“Every meeting is a fight in which no quarter is asked or given; in which, at times, one encounters the same passion as in the battles carried on in former days with the enemy class. Every election for any union function brings forward, with bitterness and strife, all the instruments of agitation and propaganda which we workers were in the habit of using when the bourgeois governments were calling us to the ballot box. Vote soliciting for candidates, anonymous tracts containing dire threats, strange behaviors and uncalled-for manifestations. Such are the outward consequences of these suicidal battles that some forces are interested in fomenting within the locals of our glorious union. But have those trouble makers given any thought to the internal repercussions of these fights? If they have, then surely they would have put the brakes on some of their activities of which we are complaining. Such negatively aggressive policies will damage the labor unions most of all. These damages are manifesting themselves by a lack of activity, by the absence of energy with which to confront the actual and momentous problems of today. This road leads nowhere except to the entire discrediting of the unions, making them unfit for the special tasks that are incumbent upon labor unions.
“Calmly but earnestly, we take the liberty to warn the unions. We are forced to seriously consider the situation. The present time is certainly not the proper time for us to indulge in internal fights that will weaken our forces and further divide the energies of the working class. We have consistently urged the unions that they hold regular meetings and conferences. We have done so with a positive point of view; we believed that the unions, through their meetings, could realize a constructive plan of work of which the immediate result would have been increasing material support to the government in its war work; overcoming the shortages in production by intensifying the work, putting in operation all the wheels of industry and agriculture, and generally orienting themselves towards the objectives that should be the same for all of us. But, if union meetings and conferences are to serve only for maneuvering, by using methods of Ignatius Loyola, for breaking up everything that is now united and preventing the unity of that which is still separated, then it is better not to hold these assemblies.”
The Stalinites certainly must have run up against serious resistance in order to make them speak thus.
The Opinion of the Left Socialists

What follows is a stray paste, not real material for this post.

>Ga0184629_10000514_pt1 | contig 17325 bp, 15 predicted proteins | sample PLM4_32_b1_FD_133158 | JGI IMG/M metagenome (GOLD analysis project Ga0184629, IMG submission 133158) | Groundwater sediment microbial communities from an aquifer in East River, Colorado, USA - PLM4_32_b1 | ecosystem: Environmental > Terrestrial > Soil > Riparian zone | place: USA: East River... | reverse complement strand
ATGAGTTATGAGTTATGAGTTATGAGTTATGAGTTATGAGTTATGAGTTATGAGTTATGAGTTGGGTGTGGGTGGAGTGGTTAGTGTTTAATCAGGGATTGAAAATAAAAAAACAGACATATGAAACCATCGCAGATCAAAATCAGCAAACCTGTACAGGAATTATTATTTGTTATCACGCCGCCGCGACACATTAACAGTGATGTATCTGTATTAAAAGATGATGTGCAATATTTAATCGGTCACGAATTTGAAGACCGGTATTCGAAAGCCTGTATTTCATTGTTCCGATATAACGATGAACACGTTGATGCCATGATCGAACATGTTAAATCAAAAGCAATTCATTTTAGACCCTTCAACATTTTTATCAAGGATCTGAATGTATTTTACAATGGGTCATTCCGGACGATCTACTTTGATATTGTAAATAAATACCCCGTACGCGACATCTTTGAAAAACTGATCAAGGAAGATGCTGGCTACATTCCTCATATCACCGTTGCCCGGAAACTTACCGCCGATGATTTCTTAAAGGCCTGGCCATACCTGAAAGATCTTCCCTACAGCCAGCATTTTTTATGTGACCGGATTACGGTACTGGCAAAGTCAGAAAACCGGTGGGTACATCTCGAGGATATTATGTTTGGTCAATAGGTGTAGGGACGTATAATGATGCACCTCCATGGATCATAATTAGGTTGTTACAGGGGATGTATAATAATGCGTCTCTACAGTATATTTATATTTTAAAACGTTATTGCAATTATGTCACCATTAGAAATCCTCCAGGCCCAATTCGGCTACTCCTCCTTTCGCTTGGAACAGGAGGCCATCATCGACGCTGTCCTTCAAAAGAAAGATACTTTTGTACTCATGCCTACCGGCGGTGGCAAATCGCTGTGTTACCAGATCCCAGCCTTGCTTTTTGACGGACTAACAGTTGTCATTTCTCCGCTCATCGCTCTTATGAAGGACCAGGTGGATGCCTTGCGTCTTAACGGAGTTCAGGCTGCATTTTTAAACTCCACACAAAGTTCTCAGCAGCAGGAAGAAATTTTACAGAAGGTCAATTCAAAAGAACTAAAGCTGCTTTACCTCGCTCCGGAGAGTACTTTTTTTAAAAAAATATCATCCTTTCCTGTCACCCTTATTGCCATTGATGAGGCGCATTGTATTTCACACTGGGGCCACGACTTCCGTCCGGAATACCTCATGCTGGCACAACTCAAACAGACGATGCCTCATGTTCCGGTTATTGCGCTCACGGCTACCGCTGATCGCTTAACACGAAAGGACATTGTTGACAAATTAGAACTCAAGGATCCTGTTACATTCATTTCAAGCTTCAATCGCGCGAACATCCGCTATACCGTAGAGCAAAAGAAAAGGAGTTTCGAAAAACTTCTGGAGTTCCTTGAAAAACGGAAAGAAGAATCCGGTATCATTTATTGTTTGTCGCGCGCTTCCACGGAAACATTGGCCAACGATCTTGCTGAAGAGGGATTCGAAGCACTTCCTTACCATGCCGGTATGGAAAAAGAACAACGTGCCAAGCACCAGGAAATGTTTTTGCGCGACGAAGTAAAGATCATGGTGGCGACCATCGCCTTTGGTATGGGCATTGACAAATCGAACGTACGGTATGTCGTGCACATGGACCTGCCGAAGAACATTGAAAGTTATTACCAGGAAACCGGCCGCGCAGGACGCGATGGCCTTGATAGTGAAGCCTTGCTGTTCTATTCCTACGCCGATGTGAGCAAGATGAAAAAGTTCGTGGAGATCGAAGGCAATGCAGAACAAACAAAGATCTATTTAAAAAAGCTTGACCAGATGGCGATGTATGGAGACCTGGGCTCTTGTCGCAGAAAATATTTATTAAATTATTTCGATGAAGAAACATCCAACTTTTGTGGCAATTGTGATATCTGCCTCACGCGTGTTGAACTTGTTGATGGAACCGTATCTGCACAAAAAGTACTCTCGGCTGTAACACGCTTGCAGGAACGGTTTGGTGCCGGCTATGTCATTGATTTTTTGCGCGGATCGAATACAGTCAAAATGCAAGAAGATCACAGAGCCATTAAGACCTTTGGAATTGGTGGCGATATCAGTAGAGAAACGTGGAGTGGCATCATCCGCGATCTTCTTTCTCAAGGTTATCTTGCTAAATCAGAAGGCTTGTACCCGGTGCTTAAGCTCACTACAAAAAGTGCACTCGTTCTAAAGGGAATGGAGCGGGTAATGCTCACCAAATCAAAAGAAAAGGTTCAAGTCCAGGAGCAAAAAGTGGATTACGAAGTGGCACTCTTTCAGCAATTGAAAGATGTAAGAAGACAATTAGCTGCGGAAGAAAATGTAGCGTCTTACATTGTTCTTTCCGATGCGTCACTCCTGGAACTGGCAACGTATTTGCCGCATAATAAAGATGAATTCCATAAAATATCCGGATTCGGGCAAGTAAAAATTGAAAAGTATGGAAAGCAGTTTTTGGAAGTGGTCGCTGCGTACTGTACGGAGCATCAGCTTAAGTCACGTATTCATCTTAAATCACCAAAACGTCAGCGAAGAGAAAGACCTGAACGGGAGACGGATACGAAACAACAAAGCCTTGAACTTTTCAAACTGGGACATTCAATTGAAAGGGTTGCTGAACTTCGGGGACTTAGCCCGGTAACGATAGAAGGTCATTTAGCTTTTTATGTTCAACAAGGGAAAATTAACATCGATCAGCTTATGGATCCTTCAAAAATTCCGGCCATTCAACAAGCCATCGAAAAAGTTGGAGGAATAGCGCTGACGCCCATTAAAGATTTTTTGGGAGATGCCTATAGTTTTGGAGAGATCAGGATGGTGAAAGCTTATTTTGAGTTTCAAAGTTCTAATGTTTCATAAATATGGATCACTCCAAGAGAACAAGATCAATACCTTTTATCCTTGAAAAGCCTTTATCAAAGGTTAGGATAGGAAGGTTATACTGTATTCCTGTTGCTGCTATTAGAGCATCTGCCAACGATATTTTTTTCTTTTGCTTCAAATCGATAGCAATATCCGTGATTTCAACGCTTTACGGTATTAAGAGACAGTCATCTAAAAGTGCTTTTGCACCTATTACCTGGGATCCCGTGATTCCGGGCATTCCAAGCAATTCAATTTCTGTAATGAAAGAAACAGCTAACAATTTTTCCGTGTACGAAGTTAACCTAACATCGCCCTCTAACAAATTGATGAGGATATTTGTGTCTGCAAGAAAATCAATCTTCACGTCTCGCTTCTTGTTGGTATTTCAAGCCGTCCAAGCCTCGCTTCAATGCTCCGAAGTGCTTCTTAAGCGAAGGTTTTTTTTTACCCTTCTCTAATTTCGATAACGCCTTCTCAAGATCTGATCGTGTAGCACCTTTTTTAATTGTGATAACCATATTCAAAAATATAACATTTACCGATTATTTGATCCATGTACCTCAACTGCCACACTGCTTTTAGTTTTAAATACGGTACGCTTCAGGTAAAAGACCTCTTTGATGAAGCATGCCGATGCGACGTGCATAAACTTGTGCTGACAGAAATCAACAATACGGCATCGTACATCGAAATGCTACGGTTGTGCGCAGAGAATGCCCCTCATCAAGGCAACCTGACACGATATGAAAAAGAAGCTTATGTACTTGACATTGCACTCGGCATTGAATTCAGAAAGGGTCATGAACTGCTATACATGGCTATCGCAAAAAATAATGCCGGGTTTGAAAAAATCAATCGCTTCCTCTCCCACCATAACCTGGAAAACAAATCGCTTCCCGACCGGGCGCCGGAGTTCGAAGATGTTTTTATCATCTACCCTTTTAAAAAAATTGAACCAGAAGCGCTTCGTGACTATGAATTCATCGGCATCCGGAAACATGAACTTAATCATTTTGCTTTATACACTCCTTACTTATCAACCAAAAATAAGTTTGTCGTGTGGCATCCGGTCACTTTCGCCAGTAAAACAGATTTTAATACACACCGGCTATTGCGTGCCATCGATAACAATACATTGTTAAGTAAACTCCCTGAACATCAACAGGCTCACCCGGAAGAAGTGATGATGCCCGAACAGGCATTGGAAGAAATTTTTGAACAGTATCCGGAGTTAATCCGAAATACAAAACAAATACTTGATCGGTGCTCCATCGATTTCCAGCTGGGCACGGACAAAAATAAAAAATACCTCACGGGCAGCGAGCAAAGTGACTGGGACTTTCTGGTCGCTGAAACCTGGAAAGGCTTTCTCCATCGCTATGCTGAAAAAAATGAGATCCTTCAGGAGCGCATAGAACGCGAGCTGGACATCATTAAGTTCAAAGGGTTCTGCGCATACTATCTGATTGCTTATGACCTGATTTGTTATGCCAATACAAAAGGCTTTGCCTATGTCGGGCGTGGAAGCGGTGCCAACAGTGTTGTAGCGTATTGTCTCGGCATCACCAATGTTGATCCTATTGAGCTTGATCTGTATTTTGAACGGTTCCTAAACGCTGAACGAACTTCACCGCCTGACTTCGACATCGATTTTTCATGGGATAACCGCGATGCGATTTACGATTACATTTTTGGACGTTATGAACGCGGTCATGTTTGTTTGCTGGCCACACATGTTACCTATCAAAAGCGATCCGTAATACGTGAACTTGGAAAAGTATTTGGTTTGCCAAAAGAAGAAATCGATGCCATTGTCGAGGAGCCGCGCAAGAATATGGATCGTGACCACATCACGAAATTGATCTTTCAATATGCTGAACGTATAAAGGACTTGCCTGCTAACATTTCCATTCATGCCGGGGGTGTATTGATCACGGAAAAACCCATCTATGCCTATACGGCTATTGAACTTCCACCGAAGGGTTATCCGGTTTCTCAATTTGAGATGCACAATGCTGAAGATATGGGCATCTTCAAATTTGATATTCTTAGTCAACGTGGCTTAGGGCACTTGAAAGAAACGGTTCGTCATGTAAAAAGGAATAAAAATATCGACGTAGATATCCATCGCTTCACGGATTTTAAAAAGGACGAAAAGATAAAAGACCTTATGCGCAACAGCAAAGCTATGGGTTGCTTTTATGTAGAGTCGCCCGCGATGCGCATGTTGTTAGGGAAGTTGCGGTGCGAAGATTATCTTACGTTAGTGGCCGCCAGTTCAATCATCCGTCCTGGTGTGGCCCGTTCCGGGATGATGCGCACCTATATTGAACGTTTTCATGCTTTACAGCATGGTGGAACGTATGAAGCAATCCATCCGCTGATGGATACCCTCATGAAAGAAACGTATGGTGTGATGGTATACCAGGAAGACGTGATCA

The Madrid socialist organization makes known its appreciation of the situation in an open letter addressed to the Executive Committee of the Socialist party of Spain. This Madrid organization has in its ranks such outstanding socialists as Largo Caballero, Araquistain, Pascual Thomas and Llopis. We are reproducing parts of the letter from the Information Bulletin No. 49, of the F.A.I.-C.N.T.:
“A people is invincible on condition that it is not made to lose confidence in its aspirations of liberty, on condition that it will not see emerging from its own bosom and from its collective sacrifices a new tyrannical power, and internal despotism that would freeze up its enthusiasm in the fight for freedom at home and in the long run its resistance to tyranny from the outside.
“… Its knowledge that there is a political organization that is working above anything else, for the increase of its own power, having the secret ambition of becoming the sole organization both during and after the war, shatters the morale of the fighters on the front and of the workers of the factories and fields.
“… We are referring to the Spanish section of the communist international. We are holding this party mainly responsible for the misfortunes experienced by the republican cause in the last three months, and we hold that party responsible for the even more serious disasters that will come in the near future unless an immediate remedy is found.
“… Until three months ago there was a real unity of anti-fascist action in Spain. All parties and the labor unions were collaborating directly in the control and responsibilities of the conduct of the war. That unity of purpose and action has been diminishing from day to day. By whose fault? By the fault of the communist party in the first place, because it was they who first set up a conspiracy to remove from power the people and the organizations that would not submit to the orders imported by the communists; later they slandered the very personalities whom they have raised up on the pedestal, when they saw in them an obstacle for their partisan schemes, whether on the war front or in the state offices. They took the ridiculous attitude that political parties, and particularly the communist party, are privileged bodies of almost divine origin, charged with the mission of directing public conduct and that the labor unions were only good to do the work and blindly obey the newly selected aristocracy, as if people who follow a manual or professional calling had less capacity for the affairs of State than those whose calling is nothing but politics, and at times, what sort of politics!